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Tools from the Human Genome Project reveal a versatile microbe

IOWA CITY, Iowa -- Now that the human genome has been sequenced, sequencing know-how is turning to other organisms. A team of researchers, including some from the University of Iowa, has sequenced the genome of a highly versatile and potentially useful bacterium. The multidisciplinary effort determined the complete genetic sequence of Rhodopseudomonas palustris, a bacterium that could potentially be used for cleaning up toxic industrial waste and as a biocatalyst for producing hydrogen as a bio-fuel.

The research, conducted by scientists in the UI Roy J. and Lucille A. Carver College of Medicine together with colleagues from Ohio State University (OSU), the University of British Columbia and the United States Department of Energy's (DOE) Joint Genome Institute, appeared in Nature Biotechnology advance online publication on Dec. 14.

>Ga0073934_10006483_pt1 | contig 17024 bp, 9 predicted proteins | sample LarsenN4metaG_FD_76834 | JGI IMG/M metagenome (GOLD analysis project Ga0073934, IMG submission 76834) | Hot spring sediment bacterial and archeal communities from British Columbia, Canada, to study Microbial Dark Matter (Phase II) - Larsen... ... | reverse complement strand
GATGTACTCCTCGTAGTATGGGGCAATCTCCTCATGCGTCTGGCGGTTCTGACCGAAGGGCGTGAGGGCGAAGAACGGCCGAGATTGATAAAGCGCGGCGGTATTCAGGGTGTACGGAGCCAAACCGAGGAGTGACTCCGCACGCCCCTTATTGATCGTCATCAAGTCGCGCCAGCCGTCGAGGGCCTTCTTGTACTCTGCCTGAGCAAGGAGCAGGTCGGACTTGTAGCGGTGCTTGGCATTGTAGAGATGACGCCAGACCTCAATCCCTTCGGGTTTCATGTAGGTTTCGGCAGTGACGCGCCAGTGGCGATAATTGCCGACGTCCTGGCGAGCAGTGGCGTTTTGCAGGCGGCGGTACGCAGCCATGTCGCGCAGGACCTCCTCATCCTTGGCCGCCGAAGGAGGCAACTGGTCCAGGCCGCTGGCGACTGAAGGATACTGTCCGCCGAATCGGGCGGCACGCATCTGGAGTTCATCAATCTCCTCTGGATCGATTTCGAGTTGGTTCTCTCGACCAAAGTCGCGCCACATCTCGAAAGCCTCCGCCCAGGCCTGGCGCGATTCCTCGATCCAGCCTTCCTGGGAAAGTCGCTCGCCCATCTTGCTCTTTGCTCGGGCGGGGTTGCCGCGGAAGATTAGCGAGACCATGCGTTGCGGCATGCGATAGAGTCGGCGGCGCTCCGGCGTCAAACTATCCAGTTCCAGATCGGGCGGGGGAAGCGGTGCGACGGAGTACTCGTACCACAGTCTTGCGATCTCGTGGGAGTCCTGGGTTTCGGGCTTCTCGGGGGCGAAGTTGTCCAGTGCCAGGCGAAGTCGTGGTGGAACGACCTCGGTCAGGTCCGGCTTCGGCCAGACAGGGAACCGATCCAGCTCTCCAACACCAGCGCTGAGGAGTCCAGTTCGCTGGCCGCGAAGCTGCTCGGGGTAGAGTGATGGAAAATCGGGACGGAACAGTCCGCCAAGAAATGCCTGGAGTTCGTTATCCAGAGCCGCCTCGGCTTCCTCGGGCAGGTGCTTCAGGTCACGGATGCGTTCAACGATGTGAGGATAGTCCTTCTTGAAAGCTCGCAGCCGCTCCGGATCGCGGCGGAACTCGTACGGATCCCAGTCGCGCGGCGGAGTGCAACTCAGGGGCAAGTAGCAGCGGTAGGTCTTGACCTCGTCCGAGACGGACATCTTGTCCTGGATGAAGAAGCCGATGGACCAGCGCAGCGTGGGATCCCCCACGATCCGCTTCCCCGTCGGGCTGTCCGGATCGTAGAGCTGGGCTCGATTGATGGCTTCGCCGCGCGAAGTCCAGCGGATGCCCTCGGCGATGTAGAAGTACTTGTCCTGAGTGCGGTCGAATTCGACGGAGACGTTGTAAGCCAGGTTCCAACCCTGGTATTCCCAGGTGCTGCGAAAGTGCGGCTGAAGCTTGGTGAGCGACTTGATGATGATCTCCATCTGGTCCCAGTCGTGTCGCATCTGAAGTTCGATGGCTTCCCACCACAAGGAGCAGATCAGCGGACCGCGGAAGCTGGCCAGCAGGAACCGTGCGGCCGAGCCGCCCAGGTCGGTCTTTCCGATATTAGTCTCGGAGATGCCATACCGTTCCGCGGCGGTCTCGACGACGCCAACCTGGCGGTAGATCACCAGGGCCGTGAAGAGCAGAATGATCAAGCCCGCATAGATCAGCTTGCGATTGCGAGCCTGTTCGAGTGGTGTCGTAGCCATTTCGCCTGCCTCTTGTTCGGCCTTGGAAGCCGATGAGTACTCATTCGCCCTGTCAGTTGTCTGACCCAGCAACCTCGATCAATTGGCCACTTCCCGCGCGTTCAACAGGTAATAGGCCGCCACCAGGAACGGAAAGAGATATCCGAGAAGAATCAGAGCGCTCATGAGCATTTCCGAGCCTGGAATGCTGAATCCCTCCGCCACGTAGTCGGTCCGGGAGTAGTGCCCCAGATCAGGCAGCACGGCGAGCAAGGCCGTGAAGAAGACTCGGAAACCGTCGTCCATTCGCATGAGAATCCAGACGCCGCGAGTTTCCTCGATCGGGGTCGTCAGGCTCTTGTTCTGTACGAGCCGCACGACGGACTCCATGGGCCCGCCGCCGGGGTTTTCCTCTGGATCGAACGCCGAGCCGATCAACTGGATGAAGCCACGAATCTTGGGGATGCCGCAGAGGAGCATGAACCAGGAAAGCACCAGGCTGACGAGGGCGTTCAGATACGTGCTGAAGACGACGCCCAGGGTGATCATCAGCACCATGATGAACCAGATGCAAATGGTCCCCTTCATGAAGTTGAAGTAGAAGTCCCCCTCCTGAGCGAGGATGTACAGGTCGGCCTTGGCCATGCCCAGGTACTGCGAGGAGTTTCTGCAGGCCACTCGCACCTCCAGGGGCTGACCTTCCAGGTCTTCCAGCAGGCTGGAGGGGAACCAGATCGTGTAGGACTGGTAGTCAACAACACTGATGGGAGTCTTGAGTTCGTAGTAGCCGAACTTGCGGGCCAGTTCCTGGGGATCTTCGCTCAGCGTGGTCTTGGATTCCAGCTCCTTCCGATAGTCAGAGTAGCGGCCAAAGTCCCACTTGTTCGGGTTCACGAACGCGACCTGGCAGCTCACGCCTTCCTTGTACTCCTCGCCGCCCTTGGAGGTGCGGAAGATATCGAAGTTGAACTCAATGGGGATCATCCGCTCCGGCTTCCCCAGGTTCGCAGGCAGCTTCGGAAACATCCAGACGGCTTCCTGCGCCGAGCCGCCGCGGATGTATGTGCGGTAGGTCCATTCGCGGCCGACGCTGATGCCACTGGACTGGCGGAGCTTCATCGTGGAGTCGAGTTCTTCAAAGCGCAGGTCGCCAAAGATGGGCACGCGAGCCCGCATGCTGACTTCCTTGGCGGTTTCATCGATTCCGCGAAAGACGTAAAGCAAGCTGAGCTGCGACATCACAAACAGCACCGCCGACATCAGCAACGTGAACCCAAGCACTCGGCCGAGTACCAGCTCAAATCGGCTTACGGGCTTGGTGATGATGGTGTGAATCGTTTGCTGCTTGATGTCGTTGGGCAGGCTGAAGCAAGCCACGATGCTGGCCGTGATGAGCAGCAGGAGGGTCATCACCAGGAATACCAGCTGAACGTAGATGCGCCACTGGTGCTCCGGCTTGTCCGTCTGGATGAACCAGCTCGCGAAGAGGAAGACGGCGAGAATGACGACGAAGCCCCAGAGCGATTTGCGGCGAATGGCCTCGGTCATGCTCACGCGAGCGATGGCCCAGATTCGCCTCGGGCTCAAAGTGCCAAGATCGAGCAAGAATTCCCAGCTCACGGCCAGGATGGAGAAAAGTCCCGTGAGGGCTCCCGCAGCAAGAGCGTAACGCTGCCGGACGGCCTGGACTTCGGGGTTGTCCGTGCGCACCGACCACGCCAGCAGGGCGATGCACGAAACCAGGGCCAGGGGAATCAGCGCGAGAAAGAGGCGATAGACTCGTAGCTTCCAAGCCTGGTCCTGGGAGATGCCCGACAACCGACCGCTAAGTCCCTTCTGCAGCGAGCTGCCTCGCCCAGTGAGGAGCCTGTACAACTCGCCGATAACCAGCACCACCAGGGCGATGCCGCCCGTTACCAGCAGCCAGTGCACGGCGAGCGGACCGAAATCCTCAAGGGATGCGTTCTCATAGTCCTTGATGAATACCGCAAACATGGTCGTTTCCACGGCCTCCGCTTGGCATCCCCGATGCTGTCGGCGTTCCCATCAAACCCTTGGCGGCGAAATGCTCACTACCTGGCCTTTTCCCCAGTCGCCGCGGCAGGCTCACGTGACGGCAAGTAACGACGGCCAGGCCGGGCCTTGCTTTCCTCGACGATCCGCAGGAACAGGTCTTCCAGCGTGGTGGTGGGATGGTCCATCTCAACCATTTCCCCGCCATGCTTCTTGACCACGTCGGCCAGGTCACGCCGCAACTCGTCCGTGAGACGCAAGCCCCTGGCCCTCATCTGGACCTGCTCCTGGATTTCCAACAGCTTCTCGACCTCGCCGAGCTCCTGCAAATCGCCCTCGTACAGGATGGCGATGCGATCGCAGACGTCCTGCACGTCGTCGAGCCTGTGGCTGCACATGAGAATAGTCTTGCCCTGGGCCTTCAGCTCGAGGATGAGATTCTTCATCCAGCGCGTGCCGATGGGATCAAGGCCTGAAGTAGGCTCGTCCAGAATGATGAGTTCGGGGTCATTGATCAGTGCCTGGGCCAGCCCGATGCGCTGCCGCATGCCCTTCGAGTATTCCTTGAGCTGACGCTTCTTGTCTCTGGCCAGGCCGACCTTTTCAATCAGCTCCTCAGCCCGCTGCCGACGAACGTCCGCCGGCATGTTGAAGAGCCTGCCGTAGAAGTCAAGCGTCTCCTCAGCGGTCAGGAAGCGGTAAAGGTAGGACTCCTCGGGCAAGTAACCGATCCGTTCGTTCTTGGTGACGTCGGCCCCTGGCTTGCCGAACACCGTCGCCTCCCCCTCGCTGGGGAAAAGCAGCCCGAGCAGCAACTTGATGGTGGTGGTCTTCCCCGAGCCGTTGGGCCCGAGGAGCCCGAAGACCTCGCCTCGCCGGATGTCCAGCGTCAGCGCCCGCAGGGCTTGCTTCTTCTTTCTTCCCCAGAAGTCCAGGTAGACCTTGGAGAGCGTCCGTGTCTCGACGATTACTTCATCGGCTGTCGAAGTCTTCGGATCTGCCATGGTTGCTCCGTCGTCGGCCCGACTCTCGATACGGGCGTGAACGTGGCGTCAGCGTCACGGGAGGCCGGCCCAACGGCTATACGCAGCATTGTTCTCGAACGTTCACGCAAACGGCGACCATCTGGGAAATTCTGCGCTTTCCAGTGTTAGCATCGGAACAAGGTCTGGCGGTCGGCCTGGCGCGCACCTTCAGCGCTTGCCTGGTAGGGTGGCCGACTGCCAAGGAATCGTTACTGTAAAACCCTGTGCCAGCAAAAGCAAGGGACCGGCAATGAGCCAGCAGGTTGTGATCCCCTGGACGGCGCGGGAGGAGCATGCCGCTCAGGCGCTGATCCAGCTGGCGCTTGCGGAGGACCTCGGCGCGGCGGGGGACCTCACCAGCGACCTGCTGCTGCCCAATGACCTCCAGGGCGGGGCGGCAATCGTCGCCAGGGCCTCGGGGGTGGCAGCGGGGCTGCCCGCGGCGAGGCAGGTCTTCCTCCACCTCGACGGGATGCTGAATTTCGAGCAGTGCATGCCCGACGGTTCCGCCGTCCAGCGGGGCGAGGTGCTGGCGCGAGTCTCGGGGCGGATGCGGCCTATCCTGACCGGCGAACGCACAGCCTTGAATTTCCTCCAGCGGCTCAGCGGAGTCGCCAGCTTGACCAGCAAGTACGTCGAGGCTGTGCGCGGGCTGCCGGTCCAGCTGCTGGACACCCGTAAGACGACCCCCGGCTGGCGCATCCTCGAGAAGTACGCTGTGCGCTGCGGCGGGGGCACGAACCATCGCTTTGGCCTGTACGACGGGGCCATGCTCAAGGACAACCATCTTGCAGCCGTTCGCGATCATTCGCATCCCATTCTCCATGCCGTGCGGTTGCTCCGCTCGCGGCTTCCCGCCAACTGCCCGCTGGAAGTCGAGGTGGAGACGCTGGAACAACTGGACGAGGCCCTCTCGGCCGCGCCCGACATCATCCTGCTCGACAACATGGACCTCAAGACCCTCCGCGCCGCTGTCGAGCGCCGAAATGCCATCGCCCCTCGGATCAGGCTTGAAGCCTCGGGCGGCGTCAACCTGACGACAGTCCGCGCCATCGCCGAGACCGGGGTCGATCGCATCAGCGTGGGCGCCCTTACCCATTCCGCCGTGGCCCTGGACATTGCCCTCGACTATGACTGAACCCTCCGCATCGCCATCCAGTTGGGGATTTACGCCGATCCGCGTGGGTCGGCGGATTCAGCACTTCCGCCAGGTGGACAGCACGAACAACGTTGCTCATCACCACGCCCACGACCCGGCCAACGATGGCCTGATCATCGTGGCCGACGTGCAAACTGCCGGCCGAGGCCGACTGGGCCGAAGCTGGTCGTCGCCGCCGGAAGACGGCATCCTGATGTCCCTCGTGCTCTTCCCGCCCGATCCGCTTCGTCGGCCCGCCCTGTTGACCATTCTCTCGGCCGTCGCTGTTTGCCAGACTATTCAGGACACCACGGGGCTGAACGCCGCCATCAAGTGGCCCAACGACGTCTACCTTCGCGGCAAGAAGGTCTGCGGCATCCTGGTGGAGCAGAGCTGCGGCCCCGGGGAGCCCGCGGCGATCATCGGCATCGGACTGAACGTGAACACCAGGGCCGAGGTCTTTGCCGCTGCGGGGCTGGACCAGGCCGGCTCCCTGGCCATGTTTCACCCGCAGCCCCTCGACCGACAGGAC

Caroline Harwood, Ph.D., UI professor of microbiology and senior author of the study, explained that the opportunity to investigate this bacterium's genes arose from DOE interest in sequencing microbial genomes. These organisms have capabilities that could be useful in tackling environmental issues such as energy production, global warming and bioremediation of toxic waste.

In 1997 the DOE established the Joint Genome Institute (JGI) to help sequence the human genome. With the completion of the human genome, the DOE has turned the JGI's considerable sequencing know-how to other projects, one of which is sequencing microbial genomes.

Rhodopseudomonas palustris (R. palustris) was chosen for sequencing for a number of reasons. It is very good at producing hydrogen, which could be useful as a bio-fuel, and it can degrade chlorine- and benzene-containing compounds that are often found in industrial waste. It also can remove carbon dioxide, a gas associated with global warming, from the atmosphere.

Scientists at Lawrence Livermore National Labo
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Contact: Jennifer Brown
jennifer-l-brown@uiowa.edu
319-335-9917
University of Iowa
14-Dec-2003


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